Japanese Man Assaulted by 8 Youths Outside NYC Subway for Being 'Chinese'

A Japanese pianist was physically assaulted outside the New York subway by eight people for being "Chinese."

The incident occurred on the evening of September 27 as Tadataka Unno was coming out of a subway station near his home.

Unno escaped his first assailant outside the station, but was chased and beaten by a larger group according to reports.

During the attack, he heard those who attacked him saying the word "Chinese".

According to a New York Police Department email sent to Newsweek, as Unno attempted to walk around a group blocking the subway exit, he was pushed from behind.

One of the females then shouted "you bumped into me!" and another male stated, "My girl is pregnant!"

"The male then proceeded to punch the victim in his face and body. The victim attempted to flee but the male continued to attack him, causing him to fall to the ground," the NYPD email said.

Unno's attackers reportedly broke his right collar bone and bruised his head and body, according to a GoFundMe page set up in support of the jazz musician's family.

After the attack, the pianist was rushed by ambulance to Harlem Hospital.

The fundraising page, started on October 4 by one of Unno's musician colleagues, has so far raised more than $92,000.

He is scheduled to undergo an operation on his shoulder on October 10, according to an update posted to the page.

Unno provides for his family by playing the piano, the page states. Due to his broken collar bone, he cannot play at the moment and does not know when he will be able to again.

"I can't get out of the house because of the great mental and physical damage, but I felt the love of everyone. I don't know the future of the music industry as a whole due to the corona, but I can only do music. I wish I could thank you all," Unno told Asahi Shimbun on October 6.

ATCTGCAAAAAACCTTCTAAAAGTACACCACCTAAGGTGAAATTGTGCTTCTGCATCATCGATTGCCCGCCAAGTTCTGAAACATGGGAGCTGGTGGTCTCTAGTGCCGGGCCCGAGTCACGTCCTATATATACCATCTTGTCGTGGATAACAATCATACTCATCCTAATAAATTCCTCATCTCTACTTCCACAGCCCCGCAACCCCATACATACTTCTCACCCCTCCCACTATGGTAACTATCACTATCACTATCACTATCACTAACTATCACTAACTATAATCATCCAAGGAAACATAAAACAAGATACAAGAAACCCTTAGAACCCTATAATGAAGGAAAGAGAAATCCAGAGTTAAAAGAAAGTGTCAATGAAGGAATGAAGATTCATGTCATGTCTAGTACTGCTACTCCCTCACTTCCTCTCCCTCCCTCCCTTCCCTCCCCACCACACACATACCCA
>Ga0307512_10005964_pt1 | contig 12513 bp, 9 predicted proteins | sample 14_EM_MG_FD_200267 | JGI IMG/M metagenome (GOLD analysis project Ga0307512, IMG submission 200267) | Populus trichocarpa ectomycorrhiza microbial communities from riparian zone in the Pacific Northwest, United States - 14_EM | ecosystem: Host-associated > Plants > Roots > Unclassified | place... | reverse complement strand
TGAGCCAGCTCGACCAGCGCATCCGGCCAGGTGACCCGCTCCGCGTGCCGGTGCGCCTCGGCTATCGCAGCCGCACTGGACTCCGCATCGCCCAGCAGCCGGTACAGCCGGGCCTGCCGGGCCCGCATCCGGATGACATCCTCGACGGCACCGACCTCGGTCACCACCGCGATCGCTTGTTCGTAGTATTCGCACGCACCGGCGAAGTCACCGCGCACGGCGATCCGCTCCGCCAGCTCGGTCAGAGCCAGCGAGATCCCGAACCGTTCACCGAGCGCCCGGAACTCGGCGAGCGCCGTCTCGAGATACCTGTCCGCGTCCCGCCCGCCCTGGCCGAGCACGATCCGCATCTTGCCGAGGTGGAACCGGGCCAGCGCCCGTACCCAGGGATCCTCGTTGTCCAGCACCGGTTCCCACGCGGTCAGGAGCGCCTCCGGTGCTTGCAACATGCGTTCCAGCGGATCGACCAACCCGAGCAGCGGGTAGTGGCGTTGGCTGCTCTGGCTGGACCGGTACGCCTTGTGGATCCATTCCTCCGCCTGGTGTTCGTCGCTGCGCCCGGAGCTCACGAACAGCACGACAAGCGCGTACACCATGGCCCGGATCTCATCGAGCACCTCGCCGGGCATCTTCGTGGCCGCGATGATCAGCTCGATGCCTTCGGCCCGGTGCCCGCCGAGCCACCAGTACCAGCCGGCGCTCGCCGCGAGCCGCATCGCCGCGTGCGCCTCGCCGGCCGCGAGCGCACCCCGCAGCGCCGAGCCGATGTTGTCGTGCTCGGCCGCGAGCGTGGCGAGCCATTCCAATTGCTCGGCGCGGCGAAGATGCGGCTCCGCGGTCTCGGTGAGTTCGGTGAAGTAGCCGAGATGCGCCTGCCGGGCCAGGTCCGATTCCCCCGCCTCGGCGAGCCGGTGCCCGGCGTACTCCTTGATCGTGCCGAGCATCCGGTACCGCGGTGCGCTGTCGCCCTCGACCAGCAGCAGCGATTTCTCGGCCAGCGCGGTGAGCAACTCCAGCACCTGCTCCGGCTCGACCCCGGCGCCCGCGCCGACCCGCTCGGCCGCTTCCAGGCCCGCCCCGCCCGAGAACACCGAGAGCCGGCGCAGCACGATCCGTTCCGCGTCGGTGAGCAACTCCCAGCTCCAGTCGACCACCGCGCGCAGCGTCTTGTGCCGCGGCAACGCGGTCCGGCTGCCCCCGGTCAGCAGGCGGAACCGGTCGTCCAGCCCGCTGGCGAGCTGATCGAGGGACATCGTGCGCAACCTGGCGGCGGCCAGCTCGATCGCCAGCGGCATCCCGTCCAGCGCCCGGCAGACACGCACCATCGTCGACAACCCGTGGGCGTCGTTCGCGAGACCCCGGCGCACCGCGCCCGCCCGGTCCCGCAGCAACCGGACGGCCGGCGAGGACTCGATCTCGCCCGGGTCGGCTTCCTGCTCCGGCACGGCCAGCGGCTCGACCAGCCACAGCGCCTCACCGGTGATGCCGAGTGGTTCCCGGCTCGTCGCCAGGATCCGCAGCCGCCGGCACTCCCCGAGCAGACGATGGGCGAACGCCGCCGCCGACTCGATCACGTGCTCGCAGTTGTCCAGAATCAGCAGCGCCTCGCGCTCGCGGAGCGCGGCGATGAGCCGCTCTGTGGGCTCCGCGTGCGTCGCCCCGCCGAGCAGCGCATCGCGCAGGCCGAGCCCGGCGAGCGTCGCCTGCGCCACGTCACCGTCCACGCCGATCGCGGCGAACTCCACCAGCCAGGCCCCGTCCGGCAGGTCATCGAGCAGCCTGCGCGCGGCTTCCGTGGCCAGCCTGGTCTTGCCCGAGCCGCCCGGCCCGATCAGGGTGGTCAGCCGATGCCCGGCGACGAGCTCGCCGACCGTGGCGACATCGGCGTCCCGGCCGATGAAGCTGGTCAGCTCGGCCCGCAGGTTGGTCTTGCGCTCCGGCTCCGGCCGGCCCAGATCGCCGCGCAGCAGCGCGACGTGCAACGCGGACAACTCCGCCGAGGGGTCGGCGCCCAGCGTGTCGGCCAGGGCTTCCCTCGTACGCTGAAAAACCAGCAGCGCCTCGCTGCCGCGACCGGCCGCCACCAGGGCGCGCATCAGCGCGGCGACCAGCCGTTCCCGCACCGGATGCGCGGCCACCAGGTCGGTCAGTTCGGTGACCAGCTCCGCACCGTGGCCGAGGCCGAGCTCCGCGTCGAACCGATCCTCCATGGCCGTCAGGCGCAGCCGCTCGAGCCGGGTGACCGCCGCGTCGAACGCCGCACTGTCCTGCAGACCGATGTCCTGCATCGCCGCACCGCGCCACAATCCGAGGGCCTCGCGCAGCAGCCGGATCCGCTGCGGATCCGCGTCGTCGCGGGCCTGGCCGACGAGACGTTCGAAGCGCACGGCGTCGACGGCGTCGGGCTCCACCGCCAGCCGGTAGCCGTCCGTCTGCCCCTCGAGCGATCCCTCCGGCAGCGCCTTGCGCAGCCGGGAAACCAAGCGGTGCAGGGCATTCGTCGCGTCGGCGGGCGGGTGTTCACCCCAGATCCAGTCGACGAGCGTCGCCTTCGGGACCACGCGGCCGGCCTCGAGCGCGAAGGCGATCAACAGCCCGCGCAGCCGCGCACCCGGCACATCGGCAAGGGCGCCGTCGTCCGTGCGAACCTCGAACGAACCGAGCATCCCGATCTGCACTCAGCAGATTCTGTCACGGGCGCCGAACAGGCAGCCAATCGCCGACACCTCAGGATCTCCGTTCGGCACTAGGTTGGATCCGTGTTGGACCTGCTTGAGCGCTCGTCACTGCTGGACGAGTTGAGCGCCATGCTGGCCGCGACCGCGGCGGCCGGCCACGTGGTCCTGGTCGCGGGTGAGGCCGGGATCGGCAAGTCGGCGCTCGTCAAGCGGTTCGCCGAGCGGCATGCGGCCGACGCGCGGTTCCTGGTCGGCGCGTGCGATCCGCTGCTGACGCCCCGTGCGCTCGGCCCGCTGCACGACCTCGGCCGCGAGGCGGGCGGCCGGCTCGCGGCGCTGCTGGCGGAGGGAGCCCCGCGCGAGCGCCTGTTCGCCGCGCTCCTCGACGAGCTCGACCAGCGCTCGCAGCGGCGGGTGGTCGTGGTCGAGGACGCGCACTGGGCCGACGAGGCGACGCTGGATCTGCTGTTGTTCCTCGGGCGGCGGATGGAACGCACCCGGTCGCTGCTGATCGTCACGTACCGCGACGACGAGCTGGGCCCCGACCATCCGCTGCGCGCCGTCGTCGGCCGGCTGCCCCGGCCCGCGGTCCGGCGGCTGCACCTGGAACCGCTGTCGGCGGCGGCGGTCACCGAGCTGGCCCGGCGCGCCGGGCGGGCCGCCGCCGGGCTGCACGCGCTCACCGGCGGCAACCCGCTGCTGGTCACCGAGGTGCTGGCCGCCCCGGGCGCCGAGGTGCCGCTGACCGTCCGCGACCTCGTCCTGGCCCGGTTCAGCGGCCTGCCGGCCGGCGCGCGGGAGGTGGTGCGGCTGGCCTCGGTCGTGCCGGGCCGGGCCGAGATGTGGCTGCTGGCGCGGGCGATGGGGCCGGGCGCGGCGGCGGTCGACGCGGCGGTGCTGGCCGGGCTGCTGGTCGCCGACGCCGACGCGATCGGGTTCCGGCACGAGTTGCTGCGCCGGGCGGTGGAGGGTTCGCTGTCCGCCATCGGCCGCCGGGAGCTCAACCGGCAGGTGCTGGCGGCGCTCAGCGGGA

Besides covering his medical expenses, the money donated to Unno's family will be used "to move to a neighborhood where they feel safer".

The New York Police Department recently published crime statistics covering the first nine months of this year.

It shows that hate crimes, in general, have decreased by 33 percent, from 308 in 2019 to 206 this year in the relevant time frames.

Hate crimes against members of the Asian community stayed the same, with 3 incidents reported up to September 27 both this year and last year. However, it is unclear whether Unno's attack was included in this statistic.

The NYPD said that there have been no arrests connected to Unno's assault and that the investigation is ongoing.

New York City Subway
A construction worker wearing a mask walks on the subway platform as the city moves into Phase 2 of re-opening following restrictions imposed to curb the coronavirus pandemic on June 25, 2020 in New York City. Alexi Rosenfeld/Getty Images